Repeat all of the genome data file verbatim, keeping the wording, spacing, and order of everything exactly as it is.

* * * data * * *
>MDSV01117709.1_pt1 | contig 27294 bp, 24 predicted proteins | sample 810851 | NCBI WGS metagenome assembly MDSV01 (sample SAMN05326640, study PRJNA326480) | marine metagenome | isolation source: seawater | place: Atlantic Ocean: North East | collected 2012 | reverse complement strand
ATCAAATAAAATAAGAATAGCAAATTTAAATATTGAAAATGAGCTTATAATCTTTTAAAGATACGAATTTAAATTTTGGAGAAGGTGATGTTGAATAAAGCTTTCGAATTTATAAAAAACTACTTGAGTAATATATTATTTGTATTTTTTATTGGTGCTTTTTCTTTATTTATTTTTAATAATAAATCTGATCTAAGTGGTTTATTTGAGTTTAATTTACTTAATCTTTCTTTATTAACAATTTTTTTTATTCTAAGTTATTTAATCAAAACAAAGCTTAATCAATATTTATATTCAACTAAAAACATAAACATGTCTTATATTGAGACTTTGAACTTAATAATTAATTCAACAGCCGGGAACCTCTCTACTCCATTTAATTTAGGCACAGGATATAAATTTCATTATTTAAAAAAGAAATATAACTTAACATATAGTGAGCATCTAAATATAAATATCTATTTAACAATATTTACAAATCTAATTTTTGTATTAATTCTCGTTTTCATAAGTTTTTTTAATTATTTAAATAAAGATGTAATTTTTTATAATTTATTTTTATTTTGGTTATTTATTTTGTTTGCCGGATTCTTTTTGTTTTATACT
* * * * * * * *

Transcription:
>MDSV01117709.1_pt1 | contig 27294 bp, 24 predicted proteins | sample 810851 | NCBI WGS metagenome assembly MDSV01 (sample SAMN05326640, study PRJNA326480) | marine metagenome | isolation source: seawater | place: Atlantic Ocean: North East | collected 2012 | reverse complement strand
ATCAAATAAAATAAGAATAGCAAATTTAAATATTGAAAATGAGCTTATAATCTTTTAAAGATACGAATTTAAATTTTGGAGAAGGTGATGTTGAATAAAGCTTTCGAATTTATAAAAAACTACTTGAGTAATATATTATTTGTATTTTTTATTGGTGCTTTTTCTTTATTTATTTTTAATAATAAATCTGATCTAAGTGGTTTATTTGAGTTTAATTTACTTAATCTTTCTTTATTAACAATTTTTTTTATTCTAAGTTATTTAATCAAAACAAAGCTTAATCAATATTTATATTCAACTAAAAACATAAACATGTCTTATATTGAGACTTTGAACTTAATAATTAATTCAACAGCCGGGAACCTCTCTACTCCATTTAATTTAGGCACAGGATATAAATTTCATTATTTAAAAAAGAAATATAACTTAACATATAGTGAGCATCTAAATATAAATATCTATTTAACAATATTTACAAATCTAATTTTTGTATTAATTCTCGTTTTCATAAGTTTTTTTAATTATTTAAATAAAGATGTAATTTTTTATAATTTATTTTTATTTTGGTTATTTATTTTGTTTGCCGGATTCTTTTTGTTTTATACT